MIT researcher Andreas Mershin is digging in to a new way to create cheap, effective solar panels. Building off work started by Shuguang Zhang of MIT’s Center for Biomedical Engineering, Mershin is working on how to take the molecules responsible for photosynthesis in plants (PS-I) and put them to work on solar panels, and to do so in such a way that any lab anywhere in the world could replicate the process.
MIT reports, "The new system’s efficiency is 10,000 times greater than in the previous version — although in converting just 0.1 percent of sunlight’s energy to electricity, it still needs to improve another tenfold or so to become useful, he says."
Mershin states that improving efficiency means getting more of the PS-I substrate exposed to the sun, and he thinks the key to this is to mimic pine trees in a forest, the needles of which are the ideal shape for getting the most out of what sunlight is available, and the trees have branches all the way down the trunk to capture any sunlight that makes it through the top of the canopy.
Turning that insight into a practical device took years of work, but in the end Mershin was able to create a tiny forest of zinc oxide (ZnO) nanowires as well as a sponge-like titanium dioxide (TiO2) nanostructure coated with the light-collecting material derived from bacteria. The nanowires not only served as a supporting structure for the material, but also as wires to carry the flow of electrons generated by the molecules down to the supporting layer of material, from which it could be connected to a circuit. "It’s like an electric nanoforest," he says.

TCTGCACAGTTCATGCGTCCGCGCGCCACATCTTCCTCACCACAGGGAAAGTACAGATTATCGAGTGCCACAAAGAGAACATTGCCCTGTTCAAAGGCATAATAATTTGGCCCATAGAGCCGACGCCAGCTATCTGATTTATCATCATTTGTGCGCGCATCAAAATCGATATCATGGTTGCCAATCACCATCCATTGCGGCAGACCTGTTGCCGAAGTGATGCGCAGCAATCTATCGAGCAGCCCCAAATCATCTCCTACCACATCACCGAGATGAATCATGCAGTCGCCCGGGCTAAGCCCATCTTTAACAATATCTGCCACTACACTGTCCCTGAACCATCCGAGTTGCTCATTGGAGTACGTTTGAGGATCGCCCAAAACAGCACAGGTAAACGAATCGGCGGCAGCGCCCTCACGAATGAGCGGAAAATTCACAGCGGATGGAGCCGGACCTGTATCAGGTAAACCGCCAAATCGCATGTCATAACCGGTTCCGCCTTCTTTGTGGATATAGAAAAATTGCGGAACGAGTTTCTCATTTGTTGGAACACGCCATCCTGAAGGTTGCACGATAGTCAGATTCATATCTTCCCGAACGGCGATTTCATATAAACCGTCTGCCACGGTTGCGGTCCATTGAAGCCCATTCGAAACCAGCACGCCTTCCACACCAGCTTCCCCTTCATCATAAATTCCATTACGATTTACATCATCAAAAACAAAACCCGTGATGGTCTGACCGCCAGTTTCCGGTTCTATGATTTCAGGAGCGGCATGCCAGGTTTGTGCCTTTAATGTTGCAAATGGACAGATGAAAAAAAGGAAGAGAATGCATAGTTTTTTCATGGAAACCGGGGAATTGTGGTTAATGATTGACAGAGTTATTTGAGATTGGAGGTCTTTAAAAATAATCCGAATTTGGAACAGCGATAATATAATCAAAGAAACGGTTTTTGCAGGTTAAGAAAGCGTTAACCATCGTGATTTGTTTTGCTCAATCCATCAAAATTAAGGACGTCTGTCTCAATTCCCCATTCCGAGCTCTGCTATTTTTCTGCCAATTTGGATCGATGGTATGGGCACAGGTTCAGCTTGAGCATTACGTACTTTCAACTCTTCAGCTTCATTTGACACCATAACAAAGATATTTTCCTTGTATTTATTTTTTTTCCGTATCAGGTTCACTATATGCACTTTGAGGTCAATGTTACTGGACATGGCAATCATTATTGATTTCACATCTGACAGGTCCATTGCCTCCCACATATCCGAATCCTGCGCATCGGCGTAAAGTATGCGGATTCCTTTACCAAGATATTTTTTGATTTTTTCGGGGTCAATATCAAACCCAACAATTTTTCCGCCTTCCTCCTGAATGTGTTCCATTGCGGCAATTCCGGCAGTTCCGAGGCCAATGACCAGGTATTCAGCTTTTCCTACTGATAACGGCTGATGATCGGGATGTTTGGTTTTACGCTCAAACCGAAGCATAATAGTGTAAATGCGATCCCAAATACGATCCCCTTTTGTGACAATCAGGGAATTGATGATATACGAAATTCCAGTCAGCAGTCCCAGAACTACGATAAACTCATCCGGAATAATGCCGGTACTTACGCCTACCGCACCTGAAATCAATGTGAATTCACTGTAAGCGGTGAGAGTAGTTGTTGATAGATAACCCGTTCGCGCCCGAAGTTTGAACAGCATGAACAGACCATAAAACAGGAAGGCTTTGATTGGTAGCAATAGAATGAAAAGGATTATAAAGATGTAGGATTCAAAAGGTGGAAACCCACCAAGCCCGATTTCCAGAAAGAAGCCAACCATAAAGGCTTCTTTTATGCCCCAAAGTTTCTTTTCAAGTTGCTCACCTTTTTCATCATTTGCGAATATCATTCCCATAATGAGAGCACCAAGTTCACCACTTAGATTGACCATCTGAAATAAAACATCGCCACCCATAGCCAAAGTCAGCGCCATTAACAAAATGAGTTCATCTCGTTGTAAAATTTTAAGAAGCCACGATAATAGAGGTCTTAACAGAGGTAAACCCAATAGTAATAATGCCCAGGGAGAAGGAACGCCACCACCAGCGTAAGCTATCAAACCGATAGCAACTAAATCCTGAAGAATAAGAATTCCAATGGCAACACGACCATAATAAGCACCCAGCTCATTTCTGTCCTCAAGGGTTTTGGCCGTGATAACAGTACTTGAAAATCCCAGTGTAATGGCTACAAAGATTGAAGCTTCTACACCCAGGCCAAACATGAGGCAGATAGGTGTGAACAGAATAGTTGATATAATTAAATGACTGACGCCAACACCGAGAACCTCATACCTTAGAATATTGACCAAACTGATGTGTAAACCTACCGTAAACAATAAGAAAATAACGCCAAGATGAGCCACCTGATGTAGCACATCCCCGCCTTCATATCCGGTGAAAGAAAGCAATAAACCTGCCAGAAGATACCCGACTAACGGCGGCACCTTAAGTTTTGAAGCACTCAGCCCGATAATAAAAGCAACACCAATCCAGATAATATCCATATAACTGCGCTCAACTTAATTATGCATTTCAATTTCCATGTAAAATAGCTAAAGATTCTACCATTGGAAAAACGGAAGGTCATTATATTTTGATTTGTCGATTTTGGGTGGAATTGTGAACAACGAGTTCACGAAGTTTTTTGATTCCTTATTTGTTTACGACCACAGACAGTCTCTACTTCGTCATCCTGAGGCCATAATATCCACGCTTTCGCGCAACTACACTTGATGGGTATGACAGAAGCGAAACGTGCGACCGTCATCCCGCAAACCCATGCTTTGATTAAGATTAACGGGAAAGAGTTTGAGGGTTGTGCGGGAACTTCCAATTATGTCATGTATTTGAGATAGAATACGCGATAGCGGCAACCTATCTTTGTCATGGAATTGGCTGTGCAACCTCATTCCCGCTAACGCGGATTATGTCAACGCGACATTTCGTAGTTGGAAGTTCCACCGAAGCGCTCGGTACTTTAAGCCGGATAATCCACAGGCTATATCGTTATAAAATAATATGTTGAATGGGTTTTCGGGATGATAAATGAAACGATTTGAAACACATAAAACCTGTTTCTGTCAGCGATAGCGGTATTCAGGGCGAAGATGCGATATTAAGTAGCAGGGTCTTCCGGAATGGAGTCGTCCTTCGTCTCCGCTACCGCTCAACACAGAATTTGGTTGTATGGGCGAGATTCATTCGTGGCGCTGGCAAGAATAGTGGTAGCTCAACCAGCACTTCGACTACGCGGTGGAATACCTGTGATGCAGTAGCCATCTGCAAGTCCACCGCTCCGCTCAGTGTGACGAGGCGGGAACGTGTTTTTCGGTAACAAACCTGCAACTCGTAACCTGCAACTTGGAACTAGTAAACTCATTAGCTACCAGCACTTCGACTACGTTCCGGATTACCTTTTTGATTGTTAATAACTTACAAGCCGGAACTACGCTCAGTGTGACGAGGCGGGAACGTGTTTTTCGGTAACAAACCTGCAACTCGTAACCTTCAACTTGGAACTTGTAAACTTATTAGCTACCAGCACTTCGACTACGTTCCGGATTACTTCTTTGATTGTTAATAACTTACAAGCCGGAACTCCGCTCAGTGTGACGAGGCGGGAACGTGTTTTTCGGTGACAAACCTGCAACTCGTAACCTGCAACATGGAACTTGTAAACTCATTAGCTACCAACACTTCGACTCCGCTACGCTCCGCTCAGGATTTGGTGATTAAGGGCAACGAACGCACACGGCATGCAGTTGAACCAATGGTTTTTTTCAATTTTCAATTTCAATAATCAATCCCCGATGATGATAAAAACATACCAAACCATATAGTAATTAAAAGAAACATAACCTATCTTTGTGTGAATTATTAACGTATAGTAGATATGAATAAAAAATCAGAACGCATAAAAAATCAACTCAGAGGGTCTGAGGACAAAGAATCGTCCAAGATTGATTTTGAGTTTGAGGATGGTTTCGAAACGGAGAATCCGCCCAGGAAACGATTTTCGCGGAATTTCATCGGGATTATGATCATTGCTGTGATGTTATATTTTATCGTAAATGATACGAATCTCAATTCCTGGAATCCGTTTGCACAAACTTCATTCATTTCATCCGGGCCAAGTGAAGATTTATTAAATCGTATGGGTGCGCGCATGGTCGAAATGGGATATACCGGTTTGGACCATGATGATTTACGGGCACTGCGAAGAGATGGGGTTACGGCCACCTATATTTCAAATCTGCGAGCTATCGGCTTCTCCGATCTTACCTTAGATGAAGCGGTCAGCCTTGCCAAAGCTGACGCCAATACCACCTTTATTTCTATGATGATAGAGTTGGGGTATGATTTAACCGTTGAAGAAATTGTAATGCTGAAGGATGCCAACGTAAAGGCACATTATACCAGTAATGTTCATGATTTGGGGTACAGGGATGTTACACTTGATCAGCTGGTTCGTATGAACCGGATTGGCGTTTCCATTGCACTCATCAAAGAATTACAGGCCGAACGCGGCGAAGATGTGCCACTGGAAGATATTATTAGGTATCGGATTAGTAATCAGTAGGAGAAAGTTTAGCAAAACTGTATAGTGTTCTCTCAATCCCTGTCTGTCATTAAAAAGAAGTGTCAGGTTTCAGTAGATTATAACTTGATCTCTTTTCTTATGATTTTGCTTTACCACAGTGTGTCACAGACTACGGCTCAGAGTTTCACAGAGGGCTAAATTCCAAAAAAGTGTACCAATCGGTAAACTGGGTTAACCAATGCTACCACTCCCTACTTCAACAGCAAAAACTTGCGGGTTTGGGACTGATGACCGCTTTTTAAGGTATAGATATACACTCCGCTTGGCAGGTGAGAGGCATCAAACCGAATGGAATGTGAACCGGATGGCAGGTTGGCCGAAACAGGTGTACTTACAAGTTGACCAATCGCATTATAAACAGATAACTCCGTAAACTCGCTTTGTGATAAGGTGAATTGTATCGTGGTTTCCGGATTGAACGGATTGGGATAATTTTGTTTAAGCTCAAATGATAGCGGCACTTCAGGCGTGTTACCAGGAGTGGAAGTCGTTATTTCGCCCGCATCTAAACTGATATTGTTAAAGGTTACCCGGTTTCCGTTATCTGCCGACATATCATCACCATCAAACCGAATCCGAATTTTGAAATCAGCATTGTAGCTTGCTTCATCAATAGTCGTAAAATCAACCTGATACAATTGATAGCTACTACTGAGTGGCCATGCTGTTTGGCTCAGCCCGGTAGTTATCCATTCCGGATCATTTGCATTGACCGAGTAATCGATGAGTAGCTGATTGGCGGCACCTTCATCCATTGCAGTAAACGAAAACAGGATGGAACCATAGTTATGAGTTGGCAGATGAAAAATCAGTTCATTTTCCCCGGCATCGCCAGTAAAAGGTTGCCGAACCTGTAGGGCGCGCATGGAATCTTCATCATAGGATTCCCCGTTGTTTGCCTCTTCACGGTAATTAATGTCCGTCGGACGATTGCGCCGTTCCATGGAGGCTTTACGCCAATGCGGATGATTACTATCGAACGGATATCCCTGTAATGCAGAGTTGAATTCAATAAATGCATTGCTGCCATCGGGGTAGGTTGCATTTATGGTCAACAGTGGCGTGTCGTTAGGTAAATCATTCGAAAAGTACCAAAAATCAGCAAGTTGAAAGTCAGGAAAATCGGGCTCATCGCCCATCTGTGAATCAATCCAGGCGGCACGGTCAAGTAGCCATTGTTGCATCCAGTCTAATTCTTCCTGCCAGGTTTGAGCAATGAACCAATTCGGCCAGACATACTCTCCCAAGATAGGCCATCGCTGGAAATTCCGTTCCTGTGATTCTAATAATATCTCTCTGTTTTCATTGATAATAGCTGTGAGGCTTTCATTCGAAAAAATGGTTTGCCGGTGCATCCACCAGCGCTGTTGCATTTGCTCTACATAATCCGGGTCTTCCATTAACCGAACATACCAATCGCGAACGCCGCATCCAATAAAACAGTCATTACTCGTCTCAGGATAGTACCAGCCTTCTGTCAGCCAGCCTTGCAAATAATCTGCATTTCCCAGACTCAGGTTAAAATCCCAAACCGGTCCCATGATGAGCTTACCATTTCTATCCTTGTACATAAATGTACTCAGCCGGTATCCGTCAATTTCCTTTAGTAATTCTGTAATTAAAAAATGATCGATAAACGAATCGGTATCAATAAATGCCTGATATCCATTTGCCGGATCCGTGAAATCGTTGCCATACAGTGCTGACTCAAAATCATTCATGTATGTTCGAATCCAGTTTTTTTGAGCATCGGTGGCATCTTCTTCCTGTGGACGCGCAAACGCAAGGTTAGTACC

In the video below, Mershin explains the concept:
Eventually, as efficiency is gained, this concept can be used all over the world without the cost or materials being prohibitive -- any green plant material is fair game to create the substrate. That means solar technology could be cheap and simple enough to provide new solar panels to the most rural areas.
There are two aspects to be considered for this interesting design -- one is that it uses nanomaterials, and we don't yet fully know the environmental impact of nanomaterials. Also, how does this affect how, or if, the solar device can be recycled? We are just starting to move into rules and regulations about recycling solar panels, and technology like this could need its own recycling process. Both of these are important to consider as the design is perfected.